Excavation in 2014 at Ottery St Mary, Devon. Cotswold Archaeology Ltd

In 2014 Cotswold Archaeology excavated a medieval building in Ottery St Mary, Devon, and the site is the subject of their first publication in the online journal ‘Internet Archaeology’. The excavations took place in advance of housing development at Island Farm, Ottery St Mary, and revealed what is interpreted as a medieval longhouse, dating to c. AD 1250–1350.

image-173692
Carbonised seeds

The building had been destroyed by a disastrous fire. Although the fire destroyed the building, in doing so it carbonised structural timbers and other botanical remains, which have provided us with fantastically well-preserved evidence for the building’s structure and its contents. We have been able to use identifications of wood species and spatial arrangements of the charred remains to suggest the materials employed in the construction of the building and to identify some of its contents, which included a variety of crops stored in one of its rooms. Other finds include fragments derived from the repair of copper-alloy vessels, an axe-head, and, remarkably, a Bronze Age palstave, which seems to have been found and kept by the medieval occupants of the building.

Palstave Axe from within the building
image-173693
Palstave Axe from within the building

Detailed analysis has provided us with unusual detail of the types of wood used in the construction of the building, principally oak for the timber framing and alder and willow for its wattle panelling. We have also been able to identify the composition of the harvest stored in part of the building, which included oats, wheat, rye, barley, broad beans, peas and vetches.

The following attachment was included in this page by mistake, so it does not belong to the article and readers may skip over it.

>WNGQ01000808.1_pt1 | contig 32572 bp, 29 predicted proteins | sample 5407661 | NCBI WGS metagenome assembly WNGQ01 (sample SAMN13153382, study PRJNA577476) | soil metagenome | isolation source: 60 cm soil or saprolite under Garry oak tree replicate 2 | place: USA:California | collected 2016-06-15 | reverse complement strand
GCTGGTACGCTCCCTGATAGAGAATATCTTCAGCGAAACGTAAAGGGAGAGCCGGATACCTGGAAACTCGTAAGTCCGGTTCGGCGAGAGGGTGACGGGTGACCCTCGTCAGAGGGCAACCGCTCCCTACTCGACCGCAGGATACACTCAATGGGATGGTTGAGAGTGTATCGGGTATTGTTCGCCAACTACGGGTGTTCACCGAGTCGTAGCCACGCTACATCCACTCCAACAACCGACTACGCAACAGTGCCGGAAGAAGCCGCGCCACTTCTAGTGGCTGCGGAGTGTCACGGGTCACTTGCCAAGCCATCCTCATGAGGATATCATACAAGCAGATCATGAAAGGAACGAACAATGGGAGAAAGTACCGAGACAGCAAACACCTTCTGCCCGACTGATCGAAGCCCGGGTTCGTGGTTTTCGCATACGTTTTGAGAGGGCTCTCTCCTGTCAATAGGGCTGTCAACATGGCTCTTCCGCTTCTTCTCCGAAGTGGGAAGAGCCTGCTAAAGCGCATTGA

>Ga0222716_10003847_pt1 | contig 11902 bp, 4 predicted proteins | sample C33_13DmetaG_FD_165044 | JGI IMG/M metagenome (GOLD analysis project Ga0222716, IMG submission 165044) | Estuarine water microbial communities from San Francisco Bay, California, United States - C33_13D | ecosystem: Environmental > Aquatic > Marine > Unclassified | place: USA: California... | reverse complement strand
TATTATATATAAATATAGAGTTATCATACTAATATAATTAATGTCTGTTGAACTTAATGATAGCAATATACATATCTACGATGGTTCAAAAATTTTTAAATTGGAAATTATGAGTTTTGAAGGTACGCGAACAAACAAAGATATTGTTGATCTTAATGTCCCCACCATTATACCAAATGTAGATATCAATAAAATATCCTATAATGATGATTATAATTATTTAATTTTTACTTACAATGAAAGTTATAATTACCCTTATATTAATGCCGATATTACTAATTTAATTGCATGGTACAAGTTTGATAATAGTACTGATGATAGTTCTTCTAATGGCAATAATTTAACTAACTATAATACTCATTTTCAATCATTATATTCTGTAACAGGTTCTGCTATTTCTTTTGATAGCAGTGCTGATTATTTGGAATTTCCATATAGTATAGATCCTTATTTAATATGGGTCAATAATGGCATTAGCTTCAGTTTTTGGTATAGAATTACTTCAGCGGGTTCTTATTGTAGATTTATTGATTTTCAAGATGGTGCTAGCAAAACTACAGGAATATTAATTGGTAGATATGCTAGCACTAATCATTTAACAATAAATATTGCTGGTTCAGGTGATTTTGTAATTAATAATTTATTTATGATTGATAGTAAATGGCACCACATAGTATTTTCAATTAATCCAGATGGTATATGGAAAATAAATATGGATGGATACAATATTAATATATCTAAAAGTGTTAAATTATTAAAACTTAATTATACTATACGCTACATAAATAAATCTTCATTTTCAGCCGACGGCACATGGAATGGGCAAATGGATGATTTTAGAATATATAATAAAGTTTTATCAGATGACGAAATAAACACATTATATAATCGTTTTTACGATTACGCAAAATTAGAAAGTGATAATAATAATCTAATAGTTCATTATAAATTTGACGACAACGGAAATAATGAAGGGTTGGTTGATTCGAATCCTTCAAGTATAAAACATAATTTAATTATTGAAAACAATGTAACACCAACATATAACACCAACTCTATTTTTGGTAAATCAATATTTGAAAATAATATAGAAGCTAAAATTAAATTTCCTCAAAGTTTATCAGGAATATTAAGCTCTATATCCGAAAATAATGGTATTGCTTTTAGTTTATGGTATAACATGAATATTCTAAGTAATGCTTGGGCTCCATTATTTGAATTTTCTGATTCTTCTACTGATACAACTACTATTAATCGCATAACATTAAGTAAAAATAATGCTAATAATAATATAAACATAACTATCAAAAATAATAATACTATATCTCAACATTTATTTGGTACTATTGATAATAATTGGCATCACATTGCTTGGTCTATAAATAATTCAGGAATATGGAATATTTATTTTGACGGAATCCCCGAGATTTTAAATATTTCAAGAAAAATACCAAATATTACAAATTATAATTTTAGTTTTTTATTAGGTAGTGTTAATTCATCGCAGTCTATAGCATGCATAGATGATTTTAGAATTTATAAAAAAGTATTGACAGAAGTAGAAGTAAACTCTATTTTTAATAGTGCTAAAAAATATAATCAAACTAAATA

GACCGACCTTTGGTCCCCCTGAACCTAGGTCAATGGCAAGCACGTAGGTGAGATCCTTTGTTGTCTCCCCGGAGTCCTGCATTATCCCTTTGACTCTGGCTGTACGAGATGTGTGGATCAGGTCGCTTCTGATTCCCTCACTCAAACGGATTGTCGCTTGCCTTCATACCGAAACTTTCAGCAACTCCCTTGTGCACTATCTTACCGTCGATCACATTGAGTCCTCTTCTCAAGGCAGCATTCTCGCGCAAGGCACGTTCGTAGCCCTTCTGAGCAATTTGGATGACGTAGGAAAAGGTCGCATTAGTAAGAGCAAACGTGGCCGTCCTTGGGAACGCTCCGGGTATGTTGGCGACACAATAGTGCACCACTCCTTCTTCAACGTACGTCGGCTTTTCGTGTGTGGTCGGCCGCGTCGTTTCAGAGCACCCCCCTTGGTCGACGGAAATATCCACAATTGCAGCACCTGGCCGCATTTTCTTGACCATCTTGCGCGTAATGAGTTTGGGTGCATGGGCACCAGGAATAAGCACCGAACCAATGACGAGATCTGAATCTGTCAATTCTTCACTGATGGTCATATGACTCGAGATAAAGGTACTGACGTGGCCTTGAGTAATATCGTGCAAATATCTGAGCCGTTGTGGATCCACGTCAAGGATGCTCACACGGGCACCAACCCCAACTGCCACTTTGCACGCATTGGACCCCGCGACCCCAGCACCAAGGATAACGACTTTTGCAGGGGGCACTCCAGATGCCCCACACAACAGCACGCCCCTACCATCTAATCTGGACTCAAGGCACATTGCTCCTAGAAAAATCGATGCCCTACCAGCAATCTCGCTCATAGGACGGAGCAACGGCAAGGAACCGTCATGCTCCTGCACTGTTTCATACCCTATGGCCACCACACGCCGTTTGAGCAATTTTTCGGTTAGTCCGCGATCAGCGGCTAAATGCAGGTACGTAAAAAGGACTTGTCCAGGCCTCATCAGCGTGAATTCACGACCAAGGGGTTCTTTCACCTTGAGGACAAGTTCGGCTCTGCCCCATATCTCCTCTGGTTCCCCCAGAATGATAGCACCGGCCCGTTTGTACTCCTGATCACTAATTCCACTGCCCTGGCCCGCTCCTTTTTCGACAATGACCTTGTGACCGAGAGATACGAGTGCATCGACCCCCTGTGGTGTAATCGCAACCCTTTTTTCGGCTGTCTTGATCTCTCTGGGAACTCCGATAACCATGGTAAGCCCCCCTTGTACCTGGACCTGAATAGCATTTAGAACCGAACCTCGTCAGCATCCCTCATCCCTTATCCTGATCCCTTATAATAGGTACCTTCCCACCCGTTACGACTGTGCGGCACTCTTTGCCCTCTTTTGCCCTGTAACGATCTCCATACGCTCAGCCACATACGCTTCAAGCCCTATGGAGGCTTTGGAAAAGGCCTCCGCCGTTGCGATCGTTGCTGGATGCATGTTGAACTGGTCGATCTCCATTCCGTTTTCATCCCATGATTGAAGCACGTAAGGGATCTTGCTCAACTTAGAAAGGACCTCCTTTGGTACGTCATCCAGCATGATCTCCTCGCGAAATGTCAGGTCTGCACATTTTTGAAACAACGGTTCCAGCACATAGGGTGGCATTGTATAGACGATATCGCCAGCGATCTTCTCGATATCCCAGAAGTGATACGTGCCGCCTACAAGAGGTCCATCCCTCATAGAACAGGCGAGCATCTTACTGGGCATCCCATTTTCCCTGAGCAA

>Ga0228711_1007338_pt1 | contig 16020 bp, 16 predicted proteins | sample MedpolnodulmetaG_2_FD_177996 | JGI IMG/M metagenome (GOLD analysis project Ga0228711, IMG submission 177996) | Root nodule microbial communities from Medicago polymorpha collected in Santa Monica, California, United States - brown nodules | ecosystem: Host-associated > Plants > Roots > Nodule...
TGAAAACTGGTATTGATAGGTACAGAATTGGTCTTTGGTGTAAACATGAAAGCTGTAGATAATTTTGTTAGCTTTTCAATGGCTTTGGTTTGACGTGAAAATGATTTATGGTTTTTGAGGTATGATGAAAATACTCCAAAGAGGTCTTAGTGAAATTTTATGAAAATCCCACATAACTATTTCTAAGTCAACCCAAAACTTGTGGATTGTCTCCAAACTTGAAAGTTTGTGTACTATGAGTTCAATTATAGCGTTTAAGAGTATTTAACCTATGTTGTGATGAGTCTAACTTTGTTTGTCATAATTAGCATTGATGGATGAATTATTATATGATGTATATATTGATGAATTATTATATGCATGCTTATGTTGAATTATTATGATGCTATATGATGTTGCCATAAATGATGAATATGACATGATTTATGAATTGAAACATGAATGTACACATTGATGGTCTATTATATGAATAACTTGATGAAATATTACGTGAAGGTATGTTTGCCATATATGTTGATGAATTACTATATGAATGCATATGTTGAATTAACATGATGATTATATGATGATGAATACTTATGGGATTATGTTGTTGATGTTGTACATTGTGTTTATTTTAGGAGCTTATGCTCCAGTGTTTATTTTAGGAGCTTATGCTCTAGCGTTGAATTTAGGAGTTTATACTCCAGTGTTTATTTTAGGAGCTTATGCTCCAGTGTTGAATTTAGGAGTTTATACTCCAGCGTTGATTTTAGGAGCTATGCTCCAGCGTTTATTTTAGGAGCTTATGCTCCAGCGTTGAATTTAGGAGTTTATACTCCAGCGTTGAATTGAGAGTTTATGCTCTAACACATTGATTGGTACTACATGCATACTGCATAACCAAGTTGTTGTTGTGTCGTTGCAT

The longhouse has similarities with other examples known from Devon, although our interpretation of it as a partial timber-framed building appears to be unique in the archaeological record from the county. The range of crops identified provides physical evidence of what is recorded in historical documents from the period, but also suggests others. The Internet Archaeology report includes primary data on the botanical remains to allow readers to interrogate the information for further (and perhaps different) insights.

The fieldwork was undertaken on behalf of Waddeton Park Ltd in advance of the construction of new housing by Bovis Homes.

Source: Cotswold Archaeology

Mudd, A., Cobain, S. and Haines, C. 2018 A Medieval Building and its Contents at Island Farm, Ottery St Mary, East Devon: excavations in 2014, Internet Archaeology 47. https://doi.org/10.11141/ia.47.4

Comments

comments